Mind Reading Rodents
Ever wondered if someone is reading your mind as you’re thinking? Unless you’re a conspiracy theorist, probably not often. As everyone beyond the age of preschool knows, telepathy isn’t real, except when it is. Published in Nature’s Scientific Reports in February of 2013, scientists at Duke University have managed to transmit brain waves, or EEG, from one rat, through the Internet, directly to another rat’s brain, allowing the reciever rat to successfully complete visual tests without the necessary cues. How could this happen? When will I be able to read someone else’s mind? Firstly, it’s important to understand how this experiment was set up and what it acheived. Micro-electrodes were implanted into the primary motor cortex in the brains of thirsty rats trained to press one of two levers when an LED above that lever was lit.
A correct action opened a hatch containing sugar water. The rats were split into “encoders” and “decoders” and were placed in physically identical cages, which required a lever to be pushed to give a reward. Brain waves, or EEG, were transmitted from the encoder rat to the decoder rat over the Internet. In the “encoders” group, an LED light would be lit to indicate which lever to push, while the “decoders” group would have nothing lit. The team found that the decoders, despite having no visual cue, pressed the correct lever between 60 and 72 per cent of the time, thanks to the encoder’s brain waves. According to Professor Miguel Nicolelis, the head of the team, “these findings demonstrate for the first time that a direct channel for behavioral information exchange can be established between two animal’s brains without the use of the animal’s regular forms of communication.
” Wait, couldn’t the rat just see what the other rat was doing, regardless of being linked over the Internet? Sure, except one rat was in a lab in North Carolina, while the other was in Brazil. The only drawback? A slight transmission delay. “What is most interesting, however, was the scientists found that when two rats were paired up they quickly established a rapport based on some sort of sensory feedback. If the second rat failed at its task, the first rat would modify what it was transmitting to help the second rat. Both rats worked together since they were sufficiently motivated by the reward.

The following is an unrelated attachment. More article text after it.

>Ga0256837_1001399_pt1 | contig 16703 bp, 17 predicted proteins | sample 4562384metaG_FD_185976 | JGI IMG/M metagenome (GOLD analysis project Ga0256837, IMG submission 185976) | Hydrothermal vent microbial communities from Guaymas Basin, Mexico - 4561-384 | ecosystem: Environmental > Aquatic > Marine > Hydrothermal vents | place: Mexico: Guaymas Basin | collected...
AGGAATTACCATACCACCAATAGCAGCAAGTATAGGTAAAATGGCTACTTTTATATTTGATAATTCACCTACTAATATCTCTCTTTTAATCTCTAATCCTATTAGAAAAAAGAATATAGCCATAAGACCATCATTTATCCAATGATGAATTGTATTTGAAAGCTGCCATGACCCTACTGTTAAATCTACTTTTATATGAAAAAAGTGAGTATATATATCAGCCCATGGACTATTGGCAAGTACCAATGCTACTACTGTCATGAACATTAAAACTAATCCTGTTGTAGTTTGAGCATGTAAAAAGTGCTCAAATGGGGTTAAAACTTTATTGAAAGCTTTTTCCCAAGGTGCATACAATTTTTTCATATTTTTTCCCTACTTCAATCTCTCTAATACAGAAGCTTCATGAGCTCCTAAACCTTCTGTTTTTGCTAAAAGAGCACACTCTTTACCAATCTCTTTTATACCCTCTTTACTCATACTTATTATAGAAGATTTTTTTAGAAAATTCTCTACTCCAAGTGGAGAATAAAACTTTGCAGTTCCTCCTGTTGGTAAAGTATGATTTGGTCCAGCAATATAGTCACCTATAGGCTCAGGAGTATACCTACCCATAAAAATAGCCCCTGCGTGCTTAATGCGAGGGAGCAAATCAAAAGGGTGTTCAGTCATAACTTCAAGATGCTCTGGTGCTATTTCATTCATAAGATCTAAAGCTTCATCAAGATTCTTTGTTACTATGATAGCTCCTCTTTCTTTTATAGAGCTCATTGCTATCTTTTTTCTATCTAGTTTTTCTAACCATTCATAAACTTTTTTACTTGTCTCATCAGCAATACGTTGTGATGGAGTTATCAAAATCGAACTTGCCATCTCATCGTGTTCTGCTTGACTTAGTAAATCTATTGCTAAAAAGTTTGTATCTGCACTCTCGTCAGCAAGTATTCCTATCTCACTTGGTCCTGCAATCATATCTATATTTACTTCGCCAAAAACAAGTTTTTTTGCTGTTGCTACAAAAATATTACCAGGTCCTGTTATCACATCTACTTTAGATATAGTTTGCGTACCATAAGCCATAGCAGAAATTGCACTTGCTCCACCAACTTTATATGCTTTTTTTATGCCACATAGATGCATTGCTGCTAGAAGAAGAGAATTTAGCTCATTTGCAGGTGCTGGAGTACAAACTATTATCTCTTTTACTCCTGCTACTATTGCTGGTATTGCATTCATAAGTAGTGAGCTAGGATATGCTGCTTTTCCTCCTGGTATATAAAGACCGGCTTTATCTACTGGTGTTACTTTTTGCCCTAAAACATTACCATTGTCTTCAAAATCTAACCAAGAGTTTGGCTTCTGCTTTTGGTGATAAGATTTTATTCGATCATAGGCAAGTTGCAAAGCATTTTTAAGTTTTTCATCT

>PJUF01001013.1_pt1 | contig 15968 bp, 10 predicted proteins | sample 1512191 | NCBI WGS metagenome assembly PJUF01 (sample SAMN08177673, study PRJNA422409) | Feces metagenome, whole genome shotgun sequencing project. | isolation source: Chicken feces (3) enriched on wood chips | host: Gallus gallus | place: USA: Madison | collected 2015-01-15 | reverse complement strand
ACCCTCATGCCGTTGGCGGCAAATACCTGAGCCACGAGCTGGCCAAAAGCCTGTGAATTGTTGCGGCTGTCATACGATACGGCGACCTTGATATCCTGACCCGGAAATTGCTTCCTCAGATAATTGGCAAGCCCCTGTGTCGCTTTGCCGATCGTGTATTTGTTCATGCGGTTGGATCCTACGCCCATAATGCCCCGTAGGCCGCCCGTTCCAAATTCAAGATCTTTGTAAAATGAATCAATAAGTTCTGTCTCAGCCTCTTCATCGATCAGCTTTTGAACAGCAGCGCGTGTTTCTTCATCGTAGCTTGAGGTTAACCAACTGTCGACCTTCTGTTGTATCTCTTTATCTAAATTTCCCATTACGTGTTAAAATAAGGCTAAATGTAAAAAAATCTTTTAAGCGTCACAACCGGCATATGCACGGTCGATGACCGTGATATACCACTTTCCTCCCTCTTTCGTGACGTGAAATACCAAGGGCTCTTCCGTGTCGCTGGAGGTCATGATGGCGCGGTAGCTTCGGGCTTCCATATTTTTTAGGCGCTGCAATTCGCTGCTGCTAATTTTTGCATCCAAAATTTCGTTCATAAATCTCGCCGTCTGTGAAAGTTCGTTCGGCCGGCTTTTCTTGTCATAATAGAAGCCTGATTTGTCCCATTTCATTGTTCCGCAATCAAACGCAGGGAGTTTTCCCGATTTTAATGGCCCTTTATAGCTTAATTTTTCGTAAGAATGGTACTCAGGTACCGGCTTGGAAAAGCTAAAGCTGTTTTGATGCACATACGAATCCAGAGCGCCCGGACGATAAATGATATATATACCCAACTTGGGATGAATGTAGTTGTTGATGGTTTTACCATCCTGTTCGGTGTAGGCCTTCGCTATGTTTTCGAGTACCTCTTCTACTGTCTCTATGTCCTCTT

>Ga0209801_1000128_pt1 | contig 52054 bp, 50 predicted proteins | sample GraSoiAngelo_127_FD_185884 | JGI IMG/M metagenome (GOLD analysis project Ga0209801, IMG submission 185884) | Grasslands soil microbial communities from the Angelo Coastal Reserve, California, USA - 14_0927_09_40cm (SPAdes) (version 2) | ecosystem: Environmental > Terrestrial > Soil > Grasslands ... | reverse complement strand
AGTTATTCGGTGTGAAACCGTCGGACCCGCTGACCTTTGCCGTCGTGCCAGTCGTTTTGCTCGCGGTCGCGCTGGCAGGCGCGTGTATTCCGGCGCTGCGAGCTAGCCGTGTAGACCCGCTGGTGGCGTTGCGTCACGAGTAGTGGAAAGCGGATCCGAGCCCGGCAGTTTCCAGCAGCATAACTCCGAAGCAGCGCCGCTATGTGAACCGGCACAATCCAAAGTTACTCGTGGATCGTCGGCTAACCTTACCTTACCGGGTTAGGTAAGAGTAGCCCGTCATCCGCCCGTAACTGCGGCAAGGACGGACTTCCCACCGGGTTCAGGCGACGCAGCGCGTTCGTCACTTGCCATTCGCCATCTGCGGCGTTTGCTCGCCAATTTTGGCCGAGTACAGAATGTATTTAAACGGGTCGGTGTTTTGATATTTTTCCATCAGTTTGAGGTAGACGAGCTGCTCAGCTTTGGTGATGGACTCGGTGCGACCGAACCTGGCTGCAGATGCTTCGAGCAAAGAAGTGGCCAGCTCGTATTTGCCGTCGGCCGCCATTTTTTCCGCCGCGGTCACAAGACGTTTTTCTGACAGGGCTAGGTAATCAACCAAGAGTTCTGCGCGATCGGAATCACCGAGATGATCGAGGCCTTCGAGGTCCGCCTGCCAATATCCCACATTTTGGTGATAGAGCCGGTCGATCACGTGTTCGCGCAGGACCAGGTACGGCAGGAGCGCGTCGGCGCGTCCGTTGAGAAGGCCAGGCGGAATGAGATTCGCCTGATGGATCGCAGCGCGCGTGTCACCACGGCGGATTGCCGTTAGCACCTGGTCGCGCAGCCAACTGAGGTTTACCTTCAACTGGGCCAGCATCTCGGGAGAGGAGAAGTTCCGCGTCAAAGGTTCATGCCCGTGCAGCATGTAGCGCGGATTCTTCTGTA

” Literally cooperating telepathically! Admittedly, the experiment was rather simple, as it merely focused on binary decision making, which allowed the rats a 50% chance of success even if they were just guessing, but the success rate of the decoder rats was still statistically significant. Further research indicates that brain to brain interface has progressed even more since 2013. Several months later, another study was conducted and found that a human and a rat, both attached by non-invasive electrodes, could crudely share motor and sensory information. Furthermore, the human subject could crudely control the twitch of the rat’s tail!!According to Professor Miguel Nicolelis, “We cannot even predict what kinds of emergent properties would appear when animals begin interacting as part of a brain-net. In theory, you could imagine that a combination of brains could provide solutions that individual brains cannot achieve by themselves.
” These results are both tantalizing and frightening, for some. Some people are still fearful of what could arise from these results, and they are right to be worried. This technology would have drastic damages if it came into the hands of a military force, perhaps involving trained mammals that can be controlled by brain signals from a remote human operator. However, in the shorter term, these can be applied very positively. War veterans and disabled people could be given back lost limbs and learn to control them more similarly to a normal limb.
However, science will take quite some time to transmit abstract thoughts or relate more complex tasks. “Abstract thoughts are harder to read and represent; but not impossible technologically.We can already do that … we just need to understand the brain better.”Imagine a time when we might be able to communicate telepathically even the most complex of thoughts; it’s possible humans could even share a “hive-mind,” like that of bees. Science always has and always will be challenging the present’s standards and expectations, and now it is no different.
Humanity has always had to adapt to it’s own rapid, fearsome growth. Things that frightened people not too long ago are generally accepted as fact now, such as natural selection and the uses of genetic engineering. Again, it’s up to you and the rest of society to decide whether or not we’re comfortable with the prospect of mind melding. As for me, I can’t wait to see what happens.